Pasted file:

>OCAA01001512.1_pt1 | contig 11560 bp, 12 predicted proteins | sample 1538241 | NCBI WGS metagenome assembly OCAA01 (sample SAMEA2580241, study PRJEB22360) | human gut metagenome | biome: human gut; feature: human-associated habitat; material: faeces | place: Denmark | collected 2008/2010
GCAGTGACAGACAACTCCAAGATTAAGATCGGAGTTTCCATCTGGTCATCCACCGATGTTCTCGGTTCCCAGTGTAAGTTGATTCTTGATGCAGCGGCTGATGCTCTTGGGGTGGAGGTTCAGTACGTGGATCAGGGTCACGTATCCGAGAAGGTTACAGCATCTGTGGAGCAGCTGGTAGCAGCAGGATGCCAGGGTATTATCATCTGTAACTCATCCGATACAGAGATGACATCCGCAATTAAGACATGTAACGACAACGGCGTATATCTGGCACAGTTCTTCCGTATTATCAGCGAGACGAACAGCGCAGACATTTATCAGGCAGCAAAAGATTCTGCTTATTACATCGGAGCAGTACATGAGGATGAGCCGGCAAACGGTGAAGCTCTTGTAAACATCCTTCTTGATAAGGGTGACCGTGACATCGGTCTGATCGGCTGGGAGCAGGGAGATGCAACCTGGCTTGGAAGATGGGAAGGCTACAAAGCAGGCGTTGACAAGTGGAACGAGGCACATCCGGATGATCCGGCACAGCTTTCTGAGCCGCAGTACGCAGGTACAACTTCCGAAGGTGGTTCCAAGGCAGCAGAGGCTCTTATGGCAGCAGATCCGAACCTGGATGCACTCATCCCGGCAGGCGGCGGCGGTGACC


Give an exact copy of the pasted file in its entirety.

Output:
>OCAA01001512.1_pt1 | contig 11560 bp, 12 predicted proteins | sample 1538241 | NCBI WGS metagenome assembly OCAA01 (sample SAMEA2580241, study PRJEB22360) | human gut metagenome | biome: human gut; feature: human-associated habitat; material: faeces | place: Denmark | collected 2008/2010
GCAGTGACAGACAACTCCAAGATTAAGATCGGAGTTTCCATCTGGTCATCCACCGATGTTCTCGGTTCCCAGTGTAAGTTGATTCTTGATGCAGCGGCTGATGCTCTTGGGGTGGAGGTTCAGTACGTGGATCAGGGTCACGTATCCGAGAAGGTTACAGCATCTGTGGAGCAGCTGGTAGCAGCAGGATGCCAGGGTATTATCATCTGTAACTCATCCGATACAGAGATGACATCCGCAATTAAGACATGTAACGACAACGGCGTATATCTGGCACAGTTCTTCCGTATTATCAGCGAGACGAACAGCGCAGACATTTATCAGGCAGCAAAAGATTCTGCTTATTACATCGGAGCAGTACATGAGGATGAGCCGGCAAACGGTGAAGCTCTTGTAAACATCCTTCTTGATAAGGGTGACCGTGACATCGGTCTGATCGGCTGGGAGCAGGGAGATGCAACCTGGCTTGGAAGATGGGAAGGCTACAAAGCAGGCGTTGACAAGTGGAACGAGGCACATCCGGATGATCCGGCACAGCTTTCTGAGCCGCAGTACGCAGGTACAACTTCCGAAGGTGGTTCCAAGGCAGCAGAGGCTCTTATGGCAGCAGATCCGAACCTGGATGCACTCATCCCGGCAGGCGGCGGCGGTGACC